Traci St Lawrence, Public relations manager, Asia Pacific and Japan, Sophos.
Number of kids: 2
Age of kids: 12 and 14
What’s important to you in a role?
I need a role that is challenging and busy but flexible. It’s also important to me to believe in the company I work for and like the people I work with.
Can you describe what’s involved in doing your job on a day-to-day basis?
I work with a team of PR experts around the world to identify different ways to tell the Sophos story. While my immediate responsibility is in Asia Pacific and Japan, I am part of a small, tight-knit global team so my day can include late night calls and very early morning emails to collaborate with my global colleagues from one side of the world to the other.
Did you have any personal concerns or worries in relation to family or out-of-work commitments when you started combining working and parenting?
No, not really. Although it does seem a lifetime ago now as I went back to work full-time before both of my kids turned one. I truly didn’t know what to expect or how hard/easy it would be. I was more concerned when I went back to work after my second child as managing one baby and working was tough so two would be harder, especially staying awake during the day when I was getting up around six times a night between the two of them.
What kind of support did you have at work and outside of work when your kids were little?
I was fortunate to have a supportive workplace that offered flexible working so I could work from home a couple of days a week, which relieved the pressure of getting everyone out for the day by 7.30am. This set the scene for me moving forward as a flexible work environment is a prerequisite for me.
How does that compare to now?
A flexible and supportive work environment is still a priority for me to be able to balance work and home. While my kids are bigger, they are still kids and while their needs have changed, they still need me around, particularly in the afternoons/evenings as we manage homework and extracurricular activities.
What are your work commitments?
I work full-time in a busy role, however, the nature of what I do (mostly writing and editing) means I can do it from pretty much anywhere at any time. As one previous boss said to me, “I don’t care where you work as long as you get it done!”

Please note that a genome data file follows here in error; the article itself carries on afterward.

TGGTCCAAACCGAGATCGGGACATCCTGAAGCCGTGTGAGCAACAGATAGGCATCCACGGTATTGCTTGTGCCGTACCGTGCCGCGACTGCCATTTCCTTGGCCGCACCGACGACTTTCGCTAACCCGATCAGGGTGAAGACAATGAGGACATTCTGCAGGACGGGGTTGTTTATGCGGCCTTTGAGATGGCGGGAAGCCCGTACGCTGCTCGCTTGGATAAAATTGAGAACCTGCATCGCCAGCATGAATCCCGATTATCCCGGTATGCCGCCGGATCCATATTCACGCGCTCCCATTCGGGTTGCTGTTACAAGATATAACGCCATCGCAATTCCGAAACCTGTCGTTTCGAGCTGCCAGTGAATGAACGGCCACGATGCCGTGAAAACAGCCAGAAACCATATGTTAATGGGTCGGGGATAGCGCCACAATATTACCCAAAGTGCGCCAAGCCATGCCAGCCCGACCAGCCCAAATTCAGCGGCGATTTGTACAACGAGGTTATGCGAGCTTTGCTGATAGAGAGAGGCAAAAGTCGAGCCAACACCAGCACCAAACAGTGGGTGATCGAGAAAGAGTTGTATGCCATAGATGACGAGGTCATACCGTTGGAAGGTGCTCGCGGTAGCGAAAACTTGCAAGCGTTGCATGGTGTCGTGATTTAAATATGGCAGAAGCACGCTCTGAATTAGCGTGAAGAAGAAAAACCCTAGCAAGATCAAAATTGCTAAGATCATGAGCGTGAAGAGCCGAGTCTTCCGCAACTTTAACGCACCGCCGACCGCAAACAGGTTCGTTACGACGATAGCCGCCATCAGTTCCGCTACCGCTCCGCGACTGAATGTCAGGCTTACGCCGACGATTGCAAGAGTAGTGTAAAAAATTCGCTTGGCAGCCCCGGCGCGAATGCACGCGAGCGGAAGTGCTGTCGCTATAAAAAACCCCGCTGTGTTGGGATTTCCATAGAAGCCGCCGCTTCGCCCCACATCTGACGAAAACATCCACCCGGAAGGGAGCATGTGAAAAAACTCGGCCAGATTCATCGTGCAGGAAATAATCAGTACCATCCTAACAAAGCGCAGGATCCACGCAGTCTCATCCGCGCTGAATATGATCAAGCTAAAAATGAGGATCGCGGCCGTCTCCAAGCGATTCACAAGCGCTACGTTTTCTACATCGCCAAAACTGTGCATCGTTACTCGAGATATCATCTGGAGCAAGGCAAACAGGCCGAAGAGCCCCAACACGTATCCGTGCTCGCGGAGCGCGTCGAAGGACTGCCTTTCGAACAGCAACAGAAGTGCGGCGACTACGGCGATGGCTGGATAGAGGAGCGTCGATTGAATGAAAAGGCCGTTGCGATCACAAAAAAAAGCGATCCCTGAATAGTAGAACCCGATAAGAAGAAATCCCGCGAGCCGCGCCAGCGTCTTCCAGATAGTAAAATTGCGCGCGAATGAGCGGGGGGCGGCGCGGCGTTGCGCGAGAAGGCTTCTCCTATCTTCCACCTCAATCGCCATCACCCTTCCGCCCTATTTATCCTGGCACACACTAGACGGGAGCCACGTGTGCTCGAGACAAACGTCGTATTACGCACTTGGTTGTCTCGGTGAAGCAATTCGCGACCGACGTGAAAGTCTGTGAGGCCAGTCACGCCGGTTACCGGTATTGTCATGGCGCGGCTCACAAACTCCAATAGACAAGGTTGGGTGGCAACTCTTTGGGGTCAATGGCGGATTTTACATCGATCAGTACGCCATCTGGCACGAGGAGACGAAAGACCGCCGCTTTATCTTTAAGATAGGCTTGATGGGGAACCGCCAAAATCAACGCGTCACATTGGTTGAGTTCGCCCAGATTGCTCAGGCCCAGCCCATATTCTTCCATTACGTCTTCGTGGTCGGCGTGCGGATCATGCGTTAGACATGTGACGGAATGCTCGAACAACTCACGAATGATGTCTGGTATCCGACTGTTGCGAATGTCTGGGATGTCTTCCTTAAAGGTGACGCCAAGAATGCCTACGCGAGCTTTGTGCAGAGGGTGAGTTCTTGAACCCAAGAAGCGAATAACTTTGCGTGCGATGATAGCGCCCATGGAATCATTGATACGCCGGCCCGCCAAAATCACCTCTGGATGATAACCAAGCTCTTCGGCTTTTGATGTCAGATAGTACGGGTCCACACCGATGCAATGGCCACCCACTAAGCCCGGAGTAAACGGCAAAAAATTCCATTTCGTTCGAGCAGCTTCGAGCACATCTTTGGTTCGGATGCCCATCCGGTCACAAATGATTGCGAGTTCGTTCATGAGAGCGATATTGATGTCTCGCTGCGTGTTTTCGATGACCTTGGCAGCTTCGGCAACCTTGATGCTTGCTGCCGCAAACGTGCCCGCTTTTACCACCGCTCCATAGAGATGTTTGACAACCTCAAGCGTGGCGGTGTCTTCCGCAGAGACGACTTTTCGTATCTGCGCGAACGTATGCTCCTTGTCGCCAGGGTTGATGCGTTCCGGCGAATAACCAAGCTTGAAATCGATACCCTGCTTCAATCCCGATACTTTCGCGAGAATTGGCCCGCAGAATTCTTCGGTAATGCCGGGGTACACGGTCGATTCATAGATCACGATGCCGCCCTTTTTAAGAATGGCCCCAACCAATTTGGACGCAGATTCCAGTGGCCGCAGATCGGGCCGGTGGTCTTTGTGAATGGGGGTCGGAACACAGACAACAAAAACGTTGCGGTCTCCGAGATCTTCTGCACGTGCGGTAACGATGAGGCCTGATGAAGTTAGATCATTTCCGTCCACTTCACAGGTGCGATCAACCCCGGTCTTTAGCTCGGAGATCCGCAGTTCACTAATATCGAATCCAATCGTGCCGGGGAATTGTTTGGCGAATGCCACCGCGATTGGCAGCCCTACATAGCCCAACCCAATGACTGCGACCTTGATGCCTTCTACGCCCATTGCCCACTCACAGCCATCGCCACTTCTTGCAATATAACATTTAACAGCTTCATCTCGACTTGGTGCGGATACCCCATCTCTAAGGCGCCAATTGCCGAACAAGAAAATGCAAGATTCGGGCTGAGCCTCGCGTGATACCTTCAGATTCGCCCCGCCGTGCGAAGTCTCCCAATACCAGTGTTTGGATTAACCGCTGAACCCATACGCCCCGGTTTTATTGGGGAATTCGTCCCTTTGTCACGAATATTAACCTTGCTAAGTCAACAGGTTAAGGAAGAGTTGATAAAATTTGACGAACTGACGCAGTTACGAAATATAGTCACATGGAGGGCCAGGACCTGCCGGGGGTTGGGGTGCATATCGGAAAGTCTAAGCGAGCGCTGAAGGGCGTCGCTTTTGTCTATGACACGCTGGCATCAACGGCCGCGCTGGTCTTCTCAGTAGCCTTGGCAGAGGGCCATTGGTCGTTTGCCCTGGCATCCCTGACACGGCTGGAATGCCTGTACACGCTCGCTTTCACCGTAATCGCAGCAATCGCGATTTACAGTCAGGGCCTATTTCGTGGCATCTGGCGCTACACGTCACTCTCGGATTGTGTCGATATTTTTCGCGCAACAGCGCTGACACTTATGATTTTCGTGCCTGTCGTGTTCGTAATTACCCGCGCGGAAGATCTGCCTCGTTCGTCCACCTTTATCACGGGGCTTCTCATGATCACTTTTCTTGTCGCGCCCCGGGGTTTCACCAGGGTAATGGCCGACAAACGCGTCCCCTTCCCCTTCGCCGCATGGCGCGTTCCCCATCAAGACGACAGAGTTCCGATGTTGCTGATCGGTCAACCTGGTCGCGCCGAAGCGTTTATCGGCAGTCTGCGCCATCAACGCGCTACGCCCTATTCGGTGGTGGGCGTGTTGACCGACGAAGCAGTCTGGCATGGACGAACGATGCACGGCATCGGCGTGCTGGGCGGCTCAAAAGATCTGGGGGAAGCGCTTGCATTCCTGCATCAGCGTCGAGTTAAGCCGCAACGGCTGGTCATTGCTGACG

Does your role include travel and/or working across time zones?
Yes. I have a regional role but report into the US so I am dealing with multiple times zones all day. In terms of travel, it’s never easy. I try limit my travel and always ensure it has a definite purpose rather than travel for travel’s sake. Late night phone teleconferences are unavoidable but I try to draw the line at midnight. Now my kids are older, it’s quite manageable. They know not to disturb me if the study door is closed; although that doesn’t mean they don’t send me texts or slip the occasional note under the door, usually food-related.
What’s the biggest challenge you have faced finding a balance between work and parenting commitments?
I used to struggle with the notion that I wasn’t providing 100 per cent in any part of my life, feeling as though I was spreading myself too thin. I’ve come to terms with it now and live by the mantra “I am only one person and I can only do what I can only do”. So, if the washing doesn’t get put away, the world isn’t going to end. The other piece of advice that keeps me going came from my very accomplished grandmother from her window seat in the nursing home: “Appreciate being busy, because one day you won’t be.” Sad, but poignant.
How long did you take maternity leave/time out of your career with your children?
Nine months the first time and six months the second. Both were shorter than I had planned but both times work had asked me to come back under flexible arrangements.
What advice would you give someone returning to their career after having kids?
Get a cleaner! They are worth every cent. I have had the same cleaner for 11 years now and they are my angels.
Parenting and the demands of small children is different to older children. Now that your children are in high school what has changed for you?
I think the biggest shock as a working parent is when your first child moves from long daycare to primary school. All of a sudden, you are dealing with lot shorter school hours and of course you now need to deal with school holidays, which come around a lot quicker for parents than they do for kids. Once you are over this shock and work out how on earth you are going to deal with 12 weeks of school holidays on four weeks of annual leave, things get easier. The best thing about high school is that the kids get themselves to and from school on their own now and they have to be out the door pretty early.
How do you manage before and after school now?
My husband and I divide and conquer on weekdays. He does the mornings so I can get out the door before anyone else gets up. This allows me to put in some solid hours in the office before doing the afternoon shift.